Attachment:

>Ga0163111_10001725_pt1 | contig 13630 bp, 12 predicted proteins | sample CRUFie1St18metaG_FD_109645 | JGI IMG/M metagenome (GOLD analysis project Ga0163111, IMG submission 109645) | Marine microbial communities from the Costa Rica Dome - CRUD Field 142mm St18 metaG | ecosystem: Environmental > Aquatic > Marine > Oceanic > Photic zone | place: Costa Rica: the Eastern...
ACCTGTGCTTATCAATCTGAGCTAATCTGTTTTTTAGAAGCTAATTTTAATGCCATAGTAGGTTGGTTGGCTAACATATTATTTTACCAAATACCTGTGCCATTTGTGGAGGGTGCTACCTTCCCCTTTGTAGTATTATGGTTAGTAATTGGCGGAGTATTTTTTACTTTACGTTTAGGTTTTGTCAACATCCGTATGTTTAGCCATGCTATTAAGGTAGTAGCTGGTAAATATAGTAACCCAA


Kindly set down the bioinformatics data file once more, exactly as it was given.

>Ga0163111_10001725_pt1 | contig 13630 bp, 12 predicted proteins | sample CRUFie1St18metaG_FD_109645 | JGI IMG/M metagenome (GOLD analysis project Ga0163111, IMG submission 109645) | Marine microbial communities from the Costa Rica Dome - CRUD Field 142mm St18 metaG | ecosystem: Environmental > Aquatic > Marine > Oceanic > Photic zone | place: Costa Rica: the Eastern...
ACCTGTGCTTATCAATCTGAGCTAATCTGTTTTTTAGAAGCTAATTTTAATGCCATAGTAGGTTGGTTGGCTAACATATTATTTTACCAAATACCTGTGCCATTTGTGGAGGGTGCTACCTTCCCCTTTGTAGTATTATGGTTAGTAATTGGCGGAGTATTTTTTACTTTACGTTTAGGTTTTGTCAACATCCGTATGTTTAGCCATGCTATTAAGGTAGTAGCTGGTAAATATAGTAACCCAA